My son was 12 and super sensitive to the light. The only thing I could do was to try to identify who he is and what he needs at different times of the year.
He would like you to know that he is now nearly 14 and this year discovered glasses to help his short sight and also dark tints to wear in the brighter light. His life has been transformed. He can engage with life and the world in a much deeper way, However his visual processing issues still mean that he finds activities challenging and tiring that others find easy and not tiring at all.
In January he comes to find me,
In February we like to write.
In March he likes to play outside
But by April he is nowhere in sight.
In May he shuts his curtains
And programmes his way through the day.
In June he hardly speaks,
Only Unity, C Sharp all day.
In July he likes late night picnics
And will go to the beach or the park.
In August he goes on badger hunts,
Wearing his torch after dark
In September the garden is spooky,
In October the leaves are too red,
In November he asks to do music
Now the rhythms make sense in his head.
In December he does animation
Because he can now think straight.
He creates the most heart warming stories;
It was definitely worth the wait!
I was wondering today why our 12 year old son, who has atypical spectral sensitivity, comes to life after dark but only in the middle of June and October to December! Why doesn’t he come to life after dark at other times of the year? I have been so puzzled because after all, even being colour sensitive, in the darkness, colour should no longer be an issue.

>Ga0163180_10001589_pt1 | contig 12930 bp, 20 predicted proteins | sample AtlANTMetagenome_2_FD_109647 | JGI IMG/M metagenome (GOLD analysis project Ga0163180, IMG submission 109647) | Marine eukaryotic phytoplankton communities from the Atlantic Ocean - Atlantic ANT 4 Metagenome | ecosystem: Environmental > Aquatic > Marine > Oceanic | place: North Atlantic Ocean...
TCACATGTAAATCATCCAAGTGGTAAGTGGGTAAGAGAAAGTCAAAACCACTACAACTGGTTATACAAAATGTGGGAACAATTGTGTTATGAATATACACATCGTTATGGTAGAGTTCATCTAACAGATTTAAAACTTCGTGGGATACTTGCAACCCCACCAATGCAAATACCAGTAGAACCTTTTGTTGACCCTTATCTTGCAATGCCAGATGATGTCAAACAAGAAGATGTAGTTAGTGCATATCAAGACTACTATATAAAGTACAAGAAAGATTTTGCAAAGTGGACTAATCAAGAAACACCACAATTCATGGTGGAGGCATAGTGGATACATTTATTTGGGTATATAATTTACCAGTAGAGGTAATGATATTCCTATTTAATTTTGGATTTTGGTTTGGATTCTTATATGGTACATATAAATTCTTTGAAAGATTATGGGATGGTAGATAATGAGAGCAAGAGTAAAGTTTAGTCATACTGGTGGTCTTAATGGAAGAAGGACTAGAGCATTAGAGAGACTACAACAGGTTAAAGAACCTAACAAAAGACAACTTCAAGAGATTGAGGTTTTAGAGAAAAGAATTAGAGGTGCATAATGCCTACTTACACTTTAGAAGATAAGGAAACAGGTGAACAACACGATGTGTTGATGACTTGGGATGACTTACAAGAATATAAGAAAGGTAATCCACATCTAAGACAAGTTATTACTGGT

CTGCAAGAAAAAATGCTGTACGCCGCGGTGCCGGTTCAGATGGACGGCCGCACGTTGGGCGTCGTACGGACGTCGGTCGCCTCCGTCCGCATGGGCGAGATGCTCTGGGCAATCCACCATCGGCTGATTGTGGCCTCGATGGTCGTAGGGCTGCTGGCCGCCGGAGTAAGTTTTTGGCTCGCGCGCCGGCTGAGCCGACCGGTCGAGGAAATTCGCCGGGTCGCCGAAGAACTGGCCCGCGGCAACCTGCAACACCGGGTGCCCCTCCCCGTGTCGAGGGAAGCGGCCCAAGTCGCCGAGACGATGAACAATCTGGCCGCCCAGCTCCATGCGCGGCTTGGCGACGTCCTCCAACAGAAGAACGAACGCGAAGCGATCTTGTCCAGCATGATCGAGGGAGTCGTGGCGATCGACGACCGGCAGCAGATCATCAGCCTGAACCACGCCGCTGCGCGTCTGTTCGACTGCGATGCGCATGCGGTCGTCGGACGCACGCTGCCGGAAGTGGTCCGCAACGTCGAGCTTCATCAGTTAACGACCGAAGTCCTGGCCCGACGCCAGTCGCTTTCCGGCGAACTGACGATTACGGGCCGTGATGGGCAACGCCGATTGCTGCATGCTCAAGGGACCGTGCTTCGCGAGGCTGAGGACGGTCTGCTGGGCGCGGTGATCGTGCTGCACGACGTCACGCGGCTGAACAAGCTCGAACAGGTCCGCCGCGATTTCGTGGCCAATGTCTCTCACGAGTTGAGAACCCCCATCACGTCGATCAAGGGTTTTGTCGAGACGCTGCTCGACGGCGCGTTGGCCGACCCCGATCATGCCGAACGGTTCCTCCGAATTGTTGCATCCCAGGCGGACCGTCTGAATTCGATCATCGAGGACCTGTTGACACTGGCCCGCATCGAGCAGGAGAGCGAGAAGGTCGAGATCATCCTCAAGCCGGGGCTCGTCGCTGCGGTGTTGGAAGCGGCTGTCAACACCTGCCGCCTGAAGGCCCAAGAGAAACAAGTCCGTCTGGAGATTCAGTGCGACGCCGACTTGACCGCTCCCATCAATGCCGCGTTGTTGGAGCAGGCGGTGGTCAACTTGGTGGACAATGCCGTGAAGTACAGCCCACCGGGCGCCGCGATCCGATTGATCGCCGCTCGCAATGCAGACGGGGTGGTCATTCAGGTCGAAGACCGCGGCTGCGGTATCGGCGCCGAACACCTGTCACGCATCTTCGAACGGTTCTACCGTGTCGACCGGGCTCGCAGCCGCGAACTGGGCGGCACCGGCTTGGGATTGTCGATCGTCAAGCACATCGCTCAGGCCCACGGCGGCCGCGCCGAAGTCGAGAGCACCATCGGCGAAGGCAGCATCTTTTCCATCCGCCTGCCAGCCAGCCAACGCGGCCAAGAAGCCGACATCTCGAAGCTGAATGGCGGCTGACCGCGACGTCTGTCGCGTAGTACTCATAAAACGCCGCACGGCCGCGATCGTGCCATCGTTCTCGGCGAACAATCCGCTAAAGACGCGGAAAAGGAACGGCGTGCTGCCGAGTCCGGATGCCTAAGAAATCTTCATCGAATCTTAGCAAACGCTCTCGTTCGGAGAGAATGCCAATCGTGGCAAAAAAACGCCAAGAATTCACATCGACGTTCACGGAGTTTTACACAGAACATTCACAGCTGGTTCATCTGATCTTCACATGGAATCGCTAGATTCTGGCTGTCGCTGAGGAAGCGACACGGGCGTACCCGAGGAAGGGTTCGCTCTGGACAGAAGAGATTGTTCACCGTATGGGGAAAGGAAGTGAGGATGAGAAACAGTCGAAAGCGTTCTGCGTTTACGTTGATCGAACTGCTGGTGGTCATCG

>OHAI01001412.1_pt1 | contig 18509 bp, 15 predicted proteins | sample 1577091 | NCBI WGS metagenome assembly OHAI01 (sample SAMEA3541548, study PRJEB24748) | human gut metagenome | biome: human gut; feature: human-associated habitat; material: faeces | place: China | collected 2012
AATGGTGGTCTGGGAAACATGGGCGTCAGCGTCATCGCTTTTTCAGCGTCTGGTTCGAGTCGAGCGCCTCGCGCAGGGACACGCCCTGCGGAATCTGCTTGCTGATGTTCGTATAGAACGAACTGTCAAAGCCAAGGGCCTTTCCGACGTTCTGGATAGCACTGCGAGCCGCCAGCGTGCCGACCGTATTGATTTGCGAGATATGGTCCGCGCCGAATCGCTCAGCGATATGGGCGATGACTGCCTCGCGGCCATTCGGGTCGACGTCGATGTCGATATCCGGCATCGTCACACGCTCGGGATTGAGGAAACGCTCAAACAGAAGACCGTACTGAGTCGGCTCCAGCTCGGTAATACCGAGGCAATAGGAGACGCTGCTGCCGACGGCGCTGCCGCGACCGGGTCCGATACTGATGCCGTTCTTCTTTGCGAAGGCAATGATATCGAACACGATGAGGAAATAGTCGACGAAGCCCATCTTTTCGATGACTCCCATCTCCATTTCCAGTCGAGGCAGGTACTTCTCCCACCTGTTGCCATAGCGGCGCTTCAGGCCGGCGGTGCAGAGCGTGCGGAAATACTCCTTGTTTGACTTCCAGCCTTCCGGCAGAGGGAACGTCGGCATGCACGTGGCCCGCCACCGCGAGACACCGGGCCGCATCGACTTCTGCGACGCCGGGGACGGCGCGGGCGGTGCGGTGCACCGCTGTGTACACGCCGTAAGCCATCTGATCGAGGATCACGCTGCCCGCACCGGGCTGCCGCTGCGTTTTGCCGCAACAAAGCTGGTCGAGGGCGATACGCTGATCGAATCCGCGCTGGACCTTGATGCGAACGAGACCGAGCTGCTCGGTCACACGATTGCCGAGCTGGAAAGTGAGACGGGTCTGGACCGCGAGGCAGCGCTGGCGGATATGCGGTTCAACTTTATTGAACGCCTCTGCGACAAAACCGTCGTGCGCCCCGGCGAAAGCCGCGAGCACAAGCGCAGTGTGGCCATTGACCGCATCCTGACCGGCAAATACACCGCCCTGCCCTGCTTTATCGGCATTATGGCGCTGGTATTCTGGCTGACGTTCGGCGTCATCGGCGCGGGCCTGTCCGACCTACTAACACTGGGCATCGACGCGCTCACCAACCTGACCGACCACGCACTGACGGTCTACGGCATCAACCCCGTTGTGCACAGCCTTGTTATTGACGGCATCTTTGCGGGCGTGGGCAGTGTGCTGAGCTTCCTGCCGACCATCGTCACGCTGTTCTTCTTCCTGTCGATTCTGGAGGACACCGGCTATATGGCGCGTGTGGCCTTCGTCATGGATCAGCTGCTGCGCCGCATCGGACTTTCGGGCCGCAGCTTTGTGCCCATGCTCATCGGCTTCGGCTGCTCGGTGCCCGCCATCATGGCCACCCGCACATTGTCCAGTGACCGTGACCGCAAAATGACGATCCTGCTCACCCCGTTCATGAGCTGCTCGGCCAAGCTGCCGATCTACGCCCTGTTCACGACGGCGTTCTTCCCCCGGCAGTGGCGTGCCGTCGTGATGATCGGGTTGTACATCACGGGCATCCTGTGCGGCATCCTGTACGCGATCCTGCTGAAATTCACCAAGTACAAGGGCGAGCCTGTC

Of course, I have realised today, it is because the light has given to him or been kind to him on those days. In June, even though the light is very bright, it feels more balanced to my son and so he has a better day. He feels good and can enjoy doing more things that he is passionate about. The brightness and balance somehow inspires and energises him. So by the evening his energy is actually in credit. He has extra energy to enjoy.
In the winter, the light may not be giving so much but it feels kinder to my son. In the dimmer light, the feeling of imbalance no longer rattles him in every cell of his body, like it does at other times of the year. So by the evening he is keen to find his torch and go walking in the fields in the dark. Or he is up for a badger hunt! Or he wants to go on a late evening picnic! On these sorts of evenings we see our son as he really is – confident, chatty, energetic and full of humour. He suddenly relaxes in the kindness of the light.
How is the light treating you today? Is it being kind, giving or is it taking away?